Though the performance began uneventfully, it would soon take a horrific and pernicious turn. Certain audience members chained her up, cut her clothes off to make her naked, and made an incision in her neck to drink her blood. An even stranger and more sinister atmosphere took hold of the venue that evening. Two groups were formed, one made up of those who wanted to protect her, and the other made up of those who wanted to go to even greater extremes. When one of the spectators held the pistol against the artist’s head, a fight broke out in the audience; the gallery owner then intervened and threw the gun at the window.
At the end of the performance, when the artist approached the visitors, a large portion of them fled, incapable of taking responsibility for their acts or accepting her humanity. The artist’s conclusion: people are capable of behaving immorally when there are no consequences involved.
Committed and rebellious, Piotr Pavlenski pushes the artistic process to its limits in his quest to challenge the Russian authorities. He chooses to use political art to awaken the consciousness of people he considers to be both “zombified” and passive in the face of subjugation by the state. His extremely unsettling performances have had a strong impact around the world and placed him squarely in an obstinate, unrelenting battle with the Russian government.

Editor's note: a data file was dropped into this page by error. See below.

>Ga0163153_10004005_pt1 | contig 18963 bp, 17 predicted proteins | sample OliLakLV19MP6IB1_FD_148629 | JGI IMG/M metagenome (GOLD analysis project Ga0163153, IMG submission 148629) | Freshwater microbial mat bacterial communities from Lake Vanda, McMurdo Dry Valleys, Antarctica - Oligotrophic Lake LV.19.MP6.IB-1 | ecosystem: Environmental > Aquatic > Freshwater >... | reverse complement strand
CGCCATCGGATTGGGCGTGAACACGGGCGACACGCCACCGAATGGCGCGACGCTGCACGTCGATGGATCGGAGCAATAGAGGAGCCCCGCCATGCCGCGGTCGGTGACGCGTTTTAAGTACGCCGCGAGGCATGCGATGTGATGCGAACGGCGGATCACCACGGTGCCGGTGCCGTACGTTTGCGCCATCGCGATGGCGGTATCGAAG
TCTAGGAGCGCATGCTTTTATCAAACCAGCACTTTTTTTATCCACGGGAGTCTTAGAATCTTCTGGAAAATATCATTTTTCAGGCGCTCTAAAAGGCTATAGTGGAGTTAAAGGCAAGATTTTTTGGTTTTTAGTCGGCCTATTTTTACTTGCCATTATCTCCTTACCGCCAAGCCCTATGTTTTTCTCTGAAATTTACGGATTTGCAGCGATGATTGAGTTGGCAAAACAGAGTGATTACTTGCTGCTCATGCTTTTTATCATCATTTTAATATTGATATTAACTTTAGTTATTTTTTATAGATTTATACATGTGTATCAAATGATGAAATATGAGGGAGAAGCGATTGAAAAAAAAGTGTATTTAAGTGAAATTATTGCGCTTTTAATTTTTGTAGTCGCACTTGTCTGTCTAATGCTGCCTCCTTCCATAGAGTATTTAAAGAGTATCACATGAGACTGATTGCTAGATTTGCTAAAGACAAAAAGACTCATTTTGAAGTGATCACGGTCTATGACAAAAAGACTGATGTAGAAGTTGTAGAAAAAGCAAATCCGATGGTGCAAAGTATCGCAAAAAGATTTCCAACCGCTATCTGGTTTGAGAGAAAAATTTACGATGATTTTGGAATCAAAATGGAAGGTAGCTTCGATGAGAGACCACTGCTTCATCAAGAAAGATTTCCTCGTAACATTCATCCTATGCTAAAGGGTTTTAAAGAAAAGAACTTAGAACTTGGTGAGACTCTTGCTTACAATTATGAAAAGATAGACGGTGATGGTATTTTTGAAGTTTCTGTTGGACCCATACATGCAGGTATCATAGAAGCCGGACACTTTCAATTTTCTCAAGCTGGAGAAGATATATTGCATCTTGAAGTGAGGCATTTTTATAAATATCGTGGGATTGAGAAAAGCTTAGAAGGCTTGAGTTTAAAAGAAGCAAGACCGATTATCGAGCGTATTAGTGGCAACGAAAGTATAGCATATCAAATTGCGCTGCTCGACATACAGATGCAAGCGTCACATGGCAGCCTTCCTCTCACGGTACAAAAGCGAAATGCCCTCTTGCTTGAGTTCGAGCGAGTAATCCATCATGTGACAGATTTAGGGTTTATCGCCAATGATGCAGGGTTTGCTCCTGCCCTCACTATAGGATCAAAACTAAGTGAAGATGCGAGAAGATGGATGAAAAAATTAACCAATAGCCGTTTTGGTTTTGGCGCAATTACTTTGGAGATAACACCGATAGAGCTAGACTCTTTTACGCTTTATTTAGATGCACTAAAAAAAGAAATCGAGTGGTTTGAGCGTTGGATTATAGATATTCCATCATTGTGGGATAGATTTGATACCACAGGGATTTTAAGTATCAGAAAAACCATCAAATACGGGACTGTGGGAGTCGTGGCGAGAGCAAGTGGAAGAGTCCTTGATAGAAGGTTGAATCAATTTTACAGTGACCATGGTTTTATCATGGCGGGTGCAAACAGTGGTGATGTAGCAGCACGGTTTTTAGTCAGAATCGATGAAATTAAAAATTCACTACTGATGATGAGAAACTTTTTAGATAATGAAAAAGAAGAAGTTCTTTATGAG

At his tender 33 years of age, he has already carried out several seriously seditious acts, with almost every one of them involving his body in a violent manner: in 2012, for his piece titled Stitch, he sewed his lips together in reaction to the trial against Pussy Riot, denouncing the lack of freedom of expression. In 2013, in a protest against Russian laws (especially laws concerning homosexuality) and the reduction of the Russian people almost to the state of animals, he wrapped himself in barbed wire for his work Carcass. That same year, this activist artist nailed his scrotum to the floor at Red Square during the Russia’s National Police day. In 2014, he sat naked on the wall of the Serbsky Centre (notorious for being a place where Soviet dissidents were interned) and cut off part of his ear to denounce the misappropriation of psychology for political ends. And finally, in 2015, he set fire to the door of the headquarters of the FSB (formerly the KGB) and received seven months in prison.
Pavlenski has frequently been required to undergo psychological examinations and has always been declared completely stable. In an interview with Vice magazine, he revealed his desire to imitate the government’s own visual codes and violent actions in order to better denounce its actions.
In 2017, he was granted political asylum in France.